The Weight Loss Challenge where I work is now in full swing. Last night was the first group fitness class offered by one of the other coaches. It was a big group and notable that many had not brought water with them. This is not a formula for success.
We hear a lot about keeping hydrated. We are not like camels who are able to store water for long periods and long distances. We use water to nourish our bodies and we lose water through sweating which helps to keep us cool. We must continually replenish. So what are the rules for water consumption with exercise?
Generall speaking the following guidelines apply:
2-3 cups of fluid 2 hours BEFORE the start of exercise
1 cup of fluid every 10-20 minutes DURING exercise
2-3 cups of fluid for every pound of body weight lost AFTER exercise
You’ll notice that I put “fluid” instead of “water.” Water is always excellent, but there are sports drinks that work as well. It is also better to drink something cool that something hot; this improves the speed of absorption. We also know that there are some liquids that actually accelerate dehydration: coffee and alcohol are two prime examples. This is not to say that you cannot have a glass of wine at dinner after exercising; just remember that this cannot be your primary form of hydration.
Dehydration is not pretty. It can lead to dizziness, loss of conscience, nausea and headaches. Bring a water bottle to the gym or to your class; this will help ensure that you are drinking enough.
Get your exercise on, but remember to get your hydration on as well!
It is that time of the year. At gyms across the country, the “resolutionaries” are making their presence known…for the next few weeks anyhow.
If this is the year when you really want to work on a “new you,” remember that there is no such thing as a “new you.” At best, we can only hope for a better version of ourselves. Total transformations are rare; incremental long-term change is more realistic.
How can we best keep our resolutions? As I have blogged in the past, we should focus less on a weight we want to get to or a size we want to fit into. The emphasis should be on building a healthy lifestyle. When we focus on lifestyle, we are more likely to make a sustained change than simply starting a diet…and falling off of it in a week.
Another way to stick to the resolution to get healthier is to surround oneself with others who can give us positive encouragement or who are on the same journey as we are. That is why joining a gym is so popular…but it is important to take advantage of the professionals there to help build a program that is safe, effective and keeps us motivated. It is easy to give up if we feel we are in this alone.
Try to keep goals as specific as possible so that there is a way to measure success. “I will go to the gym” is not as effective as “I will go to the gym 3 times a week,” which is not as effective as “I will go to the gym on Monday, Wednesday and Friday before I go to work.” Create simple rules that are easy to stick by that are specific as well like: “no eating after dinner,” or “limit desserts to Friday and Saturday dinner only, ” etc. When we keep our goals fuzzy we have no way to really see if we are making headway. Even if we may not see the results in terms of weight loss, when we keep our gaols specific we will see that we are building a healthy lifestyle–which is the best for our health in the long run.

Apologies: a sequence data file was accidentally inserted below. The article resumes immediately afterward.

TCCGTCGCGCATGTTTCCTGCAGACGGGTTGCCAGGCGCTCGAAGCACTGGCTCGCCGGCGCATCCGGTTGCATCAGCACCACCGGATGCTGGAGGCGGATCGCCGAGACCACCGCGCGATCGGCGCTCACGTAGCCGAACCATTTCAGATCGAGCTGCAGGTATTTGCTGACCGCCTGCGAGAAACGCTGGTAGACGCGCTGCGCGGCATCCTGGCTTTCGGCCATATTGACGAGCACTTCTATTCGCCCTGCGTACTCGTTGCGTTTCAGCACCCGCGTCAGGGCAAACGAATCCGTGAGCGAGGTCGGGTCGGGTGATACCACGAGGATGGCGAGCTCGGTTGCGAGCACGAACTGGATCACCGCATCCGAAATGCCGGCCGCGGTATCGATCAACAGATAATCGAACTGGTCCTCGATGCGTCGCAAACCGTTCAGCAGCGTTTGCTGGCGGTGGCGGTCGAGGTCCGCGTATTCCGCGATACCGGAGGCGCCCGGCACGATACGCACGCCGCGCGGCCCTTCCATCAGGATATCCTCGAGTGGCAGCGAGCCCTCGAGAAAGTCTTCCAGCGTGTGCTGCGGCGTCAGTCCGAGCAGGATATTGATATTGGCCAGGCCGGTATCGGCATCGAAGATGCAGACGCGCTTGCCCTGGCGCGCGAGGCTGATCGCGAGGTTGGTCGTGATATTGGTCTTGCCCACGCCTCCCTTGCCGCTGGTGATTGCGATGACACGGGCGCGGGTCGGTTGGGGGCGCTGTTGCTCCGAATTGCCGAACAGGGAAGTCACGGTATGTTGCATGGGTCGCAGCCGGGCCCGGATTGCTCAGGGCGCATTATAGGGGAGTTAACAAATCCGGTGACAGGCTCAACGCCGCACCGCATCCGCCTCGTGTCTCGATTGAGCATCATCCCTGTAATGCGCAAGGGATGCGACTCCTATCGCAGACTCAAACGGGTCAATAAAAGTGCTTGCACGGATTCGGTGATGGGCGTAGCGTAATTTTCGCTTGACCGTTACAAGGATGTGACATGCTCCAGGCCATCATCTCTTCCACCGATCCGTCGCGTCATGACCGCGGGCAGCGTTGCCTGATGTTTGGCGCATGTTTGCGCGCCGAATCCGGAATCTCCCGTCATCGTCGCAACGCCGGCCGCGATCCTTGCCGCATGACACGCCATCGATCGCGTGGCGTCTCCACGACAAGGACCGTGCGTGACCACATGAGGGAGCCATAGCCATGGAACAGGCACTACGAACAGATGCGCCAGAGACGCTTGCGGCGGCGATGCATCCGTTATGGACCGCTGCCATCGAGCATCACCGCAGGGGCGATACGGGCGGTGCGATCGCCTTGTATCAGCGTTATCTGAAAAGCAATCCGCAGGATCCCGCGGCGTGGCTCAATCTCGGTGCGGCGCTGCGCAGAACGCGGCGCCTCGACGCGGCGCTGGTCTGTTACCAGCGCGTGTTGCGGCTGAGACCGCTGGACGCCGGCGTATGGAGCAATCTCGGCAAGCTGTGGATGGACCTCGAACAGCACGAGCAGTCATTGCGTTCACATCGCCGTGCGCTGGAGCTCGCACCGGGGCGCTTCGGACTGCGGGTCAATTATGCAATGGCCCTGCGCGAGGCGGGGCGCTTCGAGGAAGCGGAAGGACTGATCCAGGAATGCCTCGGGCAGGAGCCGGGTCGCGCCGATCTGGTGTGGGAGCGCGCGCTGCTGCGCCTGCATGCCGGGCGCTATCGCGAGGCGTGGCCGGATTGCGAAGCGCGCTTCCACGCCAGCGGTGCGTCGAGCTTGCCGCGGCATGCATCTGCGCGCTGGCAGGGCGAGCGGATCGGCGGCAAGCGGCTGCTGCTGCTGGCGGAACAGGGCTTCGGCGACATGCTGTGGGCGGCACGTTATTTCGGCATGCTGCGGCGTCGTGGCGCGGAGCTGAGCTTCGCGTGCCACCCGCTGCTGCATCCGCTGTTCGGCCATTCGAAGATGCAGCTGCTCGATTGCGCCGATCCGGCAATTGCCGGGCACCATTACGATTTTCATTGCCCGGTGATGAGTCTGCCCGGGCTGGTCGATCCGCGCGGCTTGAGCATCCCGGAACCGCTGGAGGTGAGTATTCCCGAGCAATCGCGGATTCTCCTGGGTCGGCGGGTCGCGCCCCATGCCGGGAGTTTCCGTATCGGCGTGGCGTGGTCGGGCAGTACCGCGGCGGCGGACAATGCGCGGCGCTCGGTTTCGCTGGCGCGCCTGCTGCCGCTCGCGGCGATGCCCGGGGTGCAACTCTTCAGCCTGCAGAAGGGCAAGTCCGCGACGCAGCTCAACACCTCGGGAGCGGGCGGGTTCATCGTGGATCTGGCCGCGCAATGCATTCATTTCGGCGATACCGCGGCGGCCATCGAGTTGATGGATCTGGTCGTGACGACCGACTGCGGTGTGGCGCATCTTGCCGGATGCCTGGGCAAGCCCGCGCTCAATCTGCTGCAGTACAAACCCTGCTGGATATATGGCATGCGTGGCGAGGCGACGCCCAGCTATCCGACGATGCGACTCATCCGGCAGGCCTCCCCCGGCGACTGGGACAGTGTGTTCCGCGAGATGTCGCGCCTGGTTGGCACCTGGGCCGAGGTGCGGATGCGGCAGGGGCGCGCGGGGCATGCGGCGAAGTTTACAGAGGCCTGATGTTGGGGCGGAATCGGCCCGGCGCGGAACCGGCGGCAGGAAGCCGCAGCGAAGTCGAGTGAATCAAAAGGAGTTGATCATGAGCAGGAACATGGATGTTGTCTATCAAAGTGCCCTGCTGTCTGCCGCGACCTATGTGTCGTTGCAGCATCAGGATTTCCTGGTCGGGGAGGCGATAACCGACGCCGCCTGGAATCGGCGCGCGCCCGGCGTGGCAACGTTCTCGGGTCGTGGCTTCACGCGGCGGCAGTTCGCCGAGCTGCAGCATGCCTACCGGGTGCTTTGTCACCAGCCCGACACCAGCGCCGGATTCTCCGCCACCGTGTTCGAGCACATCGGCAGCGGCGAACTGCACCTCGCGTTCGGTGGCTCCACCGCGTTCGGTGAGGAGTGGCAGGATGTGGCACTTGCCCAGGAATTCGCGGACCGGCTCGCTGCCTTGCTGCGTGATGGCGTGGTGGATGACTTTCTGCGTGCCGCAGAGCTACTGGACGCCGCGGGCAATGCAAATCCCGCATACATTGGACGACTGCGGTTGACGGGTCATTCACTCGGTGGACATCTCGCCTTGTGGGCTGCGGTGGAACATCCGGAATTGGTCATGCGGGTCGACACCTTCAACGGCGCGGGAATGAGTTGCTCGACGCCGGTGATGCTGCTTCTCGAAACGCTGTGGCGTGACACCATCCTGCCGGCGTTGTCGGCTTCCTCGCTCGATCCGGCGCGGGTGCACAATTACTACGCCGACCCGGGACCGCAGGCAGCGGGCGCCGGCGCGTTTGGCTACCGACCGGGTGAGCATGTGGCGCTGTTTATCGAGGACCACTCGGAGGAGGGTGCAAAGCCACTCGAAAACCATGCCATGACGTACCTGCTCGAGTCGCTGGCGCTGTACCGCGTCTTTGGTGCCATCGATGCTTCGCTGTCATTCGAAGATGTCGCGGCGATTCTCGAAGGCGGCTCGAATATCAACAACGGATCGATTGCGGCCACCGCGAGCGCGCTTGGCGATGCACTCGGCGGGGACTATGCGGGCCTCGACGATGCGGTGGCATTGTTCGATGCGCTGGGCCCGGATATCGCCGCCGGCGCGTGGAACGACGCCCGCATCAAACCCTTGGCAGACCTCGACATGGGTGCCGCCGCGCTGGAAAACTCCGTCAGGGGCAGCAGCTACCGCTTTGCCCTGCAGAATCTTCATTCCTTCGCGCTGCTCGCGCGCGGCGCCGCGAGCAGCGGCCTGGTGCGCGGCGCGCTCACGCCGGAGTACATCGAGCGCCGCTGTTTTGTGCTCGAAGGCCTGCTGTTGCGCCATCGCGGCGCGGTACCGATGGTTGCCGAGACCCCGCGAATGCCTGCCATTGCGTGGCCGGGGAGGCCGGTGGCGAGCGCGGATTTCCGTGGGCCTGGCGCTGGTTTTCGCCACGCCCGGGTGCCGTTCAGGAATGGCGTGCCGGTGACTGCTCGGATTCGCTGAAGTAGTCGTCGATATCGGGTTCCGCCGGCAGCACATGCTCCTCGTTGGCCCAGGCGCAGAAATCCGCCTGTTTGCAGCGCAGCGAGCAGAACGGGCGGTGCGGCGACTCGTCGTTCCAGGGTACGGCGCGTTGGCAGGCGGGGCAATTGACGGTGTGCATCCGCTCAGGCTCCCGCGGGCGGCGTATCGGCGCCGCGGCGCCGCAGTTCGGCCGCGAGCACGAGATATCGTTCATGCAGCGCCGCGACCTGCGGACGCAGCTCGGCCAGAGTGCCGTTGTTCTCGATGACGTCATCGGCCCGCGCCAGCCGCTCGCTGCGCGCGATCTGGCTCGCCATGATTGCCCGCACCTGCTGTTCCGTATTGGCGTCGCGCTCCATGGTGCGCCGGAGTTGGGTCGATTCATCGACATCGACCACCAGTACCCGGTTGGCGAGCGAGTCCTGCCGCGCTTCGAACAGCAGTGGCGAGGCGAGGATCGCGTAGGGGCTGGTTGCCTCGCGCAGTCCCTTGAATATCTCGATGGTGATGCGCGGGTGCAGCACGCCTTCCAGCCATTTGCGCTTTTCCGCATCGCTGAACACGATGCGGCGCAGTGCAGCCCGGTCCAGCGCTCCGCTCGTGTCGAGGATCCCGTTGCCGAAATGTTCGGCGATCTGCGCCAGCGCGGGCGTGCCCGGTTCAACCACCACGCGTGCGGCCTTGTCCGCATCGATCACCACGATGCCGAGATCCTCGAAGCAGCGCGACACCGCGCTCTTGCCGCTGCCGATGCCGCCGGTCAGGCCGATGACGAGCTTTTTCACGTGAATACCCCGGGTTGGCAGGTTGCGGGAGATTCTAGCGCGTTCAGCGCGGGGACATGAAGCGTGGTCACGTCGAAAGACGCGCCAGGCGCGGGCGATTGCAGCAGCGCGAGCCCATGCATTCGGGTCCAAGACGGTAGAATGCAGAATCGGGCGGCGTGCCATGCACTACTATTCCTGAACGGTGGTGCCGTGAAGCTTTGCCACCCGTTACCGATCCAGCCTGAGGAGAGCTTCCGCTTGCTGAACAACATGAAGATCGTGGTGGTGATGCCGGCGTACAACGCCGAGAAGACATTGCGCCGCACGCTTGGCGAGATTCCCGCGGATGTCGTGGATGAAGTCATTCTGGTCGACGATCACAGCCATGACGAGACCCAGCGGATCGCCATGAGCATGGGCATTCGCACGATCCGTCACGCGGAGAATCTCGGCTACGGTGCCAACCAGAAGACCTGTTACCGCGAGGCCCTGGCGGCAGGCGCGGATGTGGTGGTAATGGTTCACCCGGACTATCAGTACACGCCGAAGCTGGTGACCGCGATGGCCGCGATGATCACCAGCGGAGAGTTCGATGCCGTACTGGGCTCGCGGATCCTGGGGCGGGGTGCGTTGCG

Finally, look back at past attempts to get healthy. Why did they fail? What were the obstacles? Take some time and strategize how to overcome them. If we realize that we are too tired to work out in the evening, figure out a better time to do it. If we always feel like we are in it by ourselves, find a friend or family member to engage in the journey too. We should not expect to do the same things that failed before over and over again and get different results. Plan ahead for success.
Twice today at the gym I had conversations with individuals that came back to questions of nutrition and fitness goals.
In the first case, it was someone who signed up for an indoor triathlon. He and I were discussing the best strategies to prepare for a race that is just over a month away. During our talk, he mentioned that he is trying to lose weight and that he is starting a diet in January that is basically all animal-based proteins, fruits and vegetables (and nothing else!). Under other circumstances, such a diet might be a great way to lose weight, but while training for a triathlon it may not be the best approach. It is essential to make sure that we are properly fueling our bodies for the intense training we are doing. By the way, most folks training for races find that the rigorous regimen causes them to lose weight in any case. I directed him toward resources about how to best train for the triathlon and what would be the best way to fuel his body. That diet may have to wait until after the race.
Just as I was about to leave the gym a person came to the trainer’s office and asked for a cup to get some water for her husband who was feeling dizzy. I went out onto the floor to find a young man lying on an incline bench looking pretty pale; he had been doing incline dumbbell presses. I adjusted the bench to put his head down and then we put his legs (knees up) on the bench as well. After some water, he began to feel better. I asked him what he had eaten that day. “Salad and some cheese. Oh, wait, I think a piece of fruit. Maybe a slice of bread.” Yikes! This was the early evening and that was his total consumption for the day. I understand that young men and women want to get that “cut” look and try to eat very lean, but again, we have to make sure our bodies are properly fueled for what we are asking them to do. Lifting weights on that few calories–and carb-free–was not a good idea.
I am not a nutritionist or a dietitian, but my education as a personal trainer does include the background science on how we digest foods, how we fuel our bodies and how we build muscle.
There are lots of resources on the web; before you embark on a serious exercise regimen or training for a race check those our or talk to a nutrition expert. This second young man was lucky that he was with someone else and that he wasn’t on a piece of equipment where he could have really hurt himself had he passed out.
Why is this Hanukkah different than all other Hanukkahs?
While many people around us think that Hanukkah is all about oil that should have only lasted for one day but lasted for eight, we know that there is much more to this holiday. It is a celebration of the Maccabee’s defeat of the Syrians. More than just a military victory, Hanukkah recognizes the miraculous efforts of our ancestors to keep Judaism alive in the face of growing Greek influence. Hanukkah is really about the miracle of Jewish survival and thriving throughout the millennia.